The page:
Seaside Chess Set – Revisited

In 2013, not long after I got my first 3D printer, I immediately wanted to make a chess set, but not a typical chess set. Not the typical turned-on-a-lathe set of columns, but something unique. I think I must have recently been to a seaside and visited some lighthouses or something, because those structures were solidly in my head, and I had a great idea for a chess set.

However the result was ultimately disappointing. While the concept of having two-colored structural beams as the body looked Ok, printing it with my 3D printer (an FDM Printer using reels of ABS filament) did not achieve quite the effect I wanted. I wanted heft, some weight, and these printers print very light. I could weigh down the bases with washers or nuts, but ultimately, the printer didn’t give me the resolution I wanted. So this set went unattended for many years.

That said, I did do a solid set with solid walls for Afinia two years later, or for a competition or something. I forget why, but I did that, which was more or less an adaptation of this set, with a brick base now, and an octagonal solid building structure, but the heads were the same.

Even here from the render I took of the pieces laid out in the modeling program, you could see my intent for the board. This version was made in 2015.

When I got a resin printer, an Anycubic Photon, I finally had something that could not only print these pieces in a much higher resolution, and also solid resin is heavier than hollow plastic.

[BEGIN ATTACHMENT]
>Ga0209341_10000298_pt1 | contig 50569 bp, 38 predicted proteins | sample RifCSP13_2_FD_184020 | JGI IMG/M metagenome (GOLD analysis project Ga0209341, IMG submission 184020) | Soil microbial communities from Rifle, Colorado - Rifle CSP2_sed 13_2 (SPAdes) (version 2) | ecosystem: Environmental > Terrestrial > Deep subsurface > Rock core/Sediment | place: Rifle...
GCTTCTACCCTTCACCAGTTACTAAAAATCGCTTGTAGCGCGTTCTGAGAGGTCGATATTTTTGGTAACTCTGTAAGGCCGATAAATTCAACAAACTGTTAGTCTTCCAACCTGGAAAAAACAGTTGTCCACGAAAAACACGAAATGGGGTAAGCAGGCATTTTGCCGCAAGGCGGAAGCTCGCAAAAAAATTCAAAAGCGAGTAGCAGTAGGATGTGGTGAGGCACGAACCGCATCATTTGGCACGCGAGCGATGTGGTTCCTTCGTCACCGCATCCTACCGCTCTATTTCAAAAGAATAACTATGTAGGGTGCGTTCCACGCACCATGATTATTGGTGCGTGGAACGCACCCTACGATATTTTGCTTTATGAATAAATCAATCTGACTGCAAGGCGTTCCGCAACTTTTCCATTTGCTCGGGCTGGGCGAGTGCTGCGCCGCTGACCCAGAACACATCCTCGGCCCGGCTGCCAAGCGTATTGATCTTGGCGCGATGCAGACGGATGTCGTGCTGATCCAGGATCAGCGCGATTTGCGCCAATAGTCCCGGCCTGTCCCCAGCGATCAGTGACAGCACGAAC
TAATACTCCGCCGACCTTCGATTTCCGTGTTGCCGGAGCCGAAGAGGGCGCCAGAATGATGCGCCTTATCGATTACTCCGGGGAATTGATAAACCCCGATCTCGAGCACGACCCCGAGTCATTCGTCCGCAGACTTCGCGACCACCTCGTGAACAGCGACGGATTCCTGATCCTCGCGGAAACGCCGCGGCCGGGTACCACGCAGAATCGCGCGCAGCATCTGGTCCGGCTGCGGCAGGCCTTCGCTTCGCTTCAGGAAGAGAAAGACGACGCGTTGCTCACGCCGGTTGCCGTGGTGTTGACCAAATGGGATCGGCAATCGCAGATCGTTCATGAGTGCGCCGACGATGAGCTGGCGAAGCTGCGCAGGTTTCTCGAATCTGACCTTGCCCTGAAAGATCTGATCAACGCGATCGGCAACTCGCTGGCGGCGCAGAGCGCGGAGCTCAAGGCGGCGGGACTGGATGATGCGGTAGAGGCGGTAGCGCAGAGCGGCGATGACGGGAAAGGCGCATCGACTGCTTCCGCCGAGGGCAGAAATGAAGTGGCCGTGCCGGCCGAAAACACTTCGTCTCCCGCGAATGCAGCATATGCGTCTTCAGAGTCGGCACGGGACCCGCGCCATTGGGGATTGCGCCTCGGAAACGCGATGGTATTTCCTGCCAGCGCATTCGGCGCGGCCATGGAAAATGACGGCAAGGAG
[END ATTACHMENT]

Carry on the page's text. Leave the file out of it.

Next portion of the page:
I did, however, have to remodel everything as solid, since they were originally made to be printed in multiple pieces and assembled. And unbenownst to me, there were some errors in the models.

I printed them in a semi-transparent blue and red. And they came out far better than expected.

A blurry photo. Here you see the Bishop, King, Queen and Pawns.

Closer detail of some:

King and Queen

Eight pointed crown indicating she can move in 8 directions. Tall, pointed crown. The King has the same crown, but is smaller, and has the typical Cross on top.


A diagonal cut in the head indicates the Bishop can move in diagonal directions.


Bent pipe is intended to give a similar impression as the more standard horse head, indicating that this piece moves in an L shape direction. Note the valve wheel. This is a repeated theme. The Bishop and Rook also have this detail.


The Rook has a four-part parapet at the top. Also, as I said, the valve wheel sits atop the piece.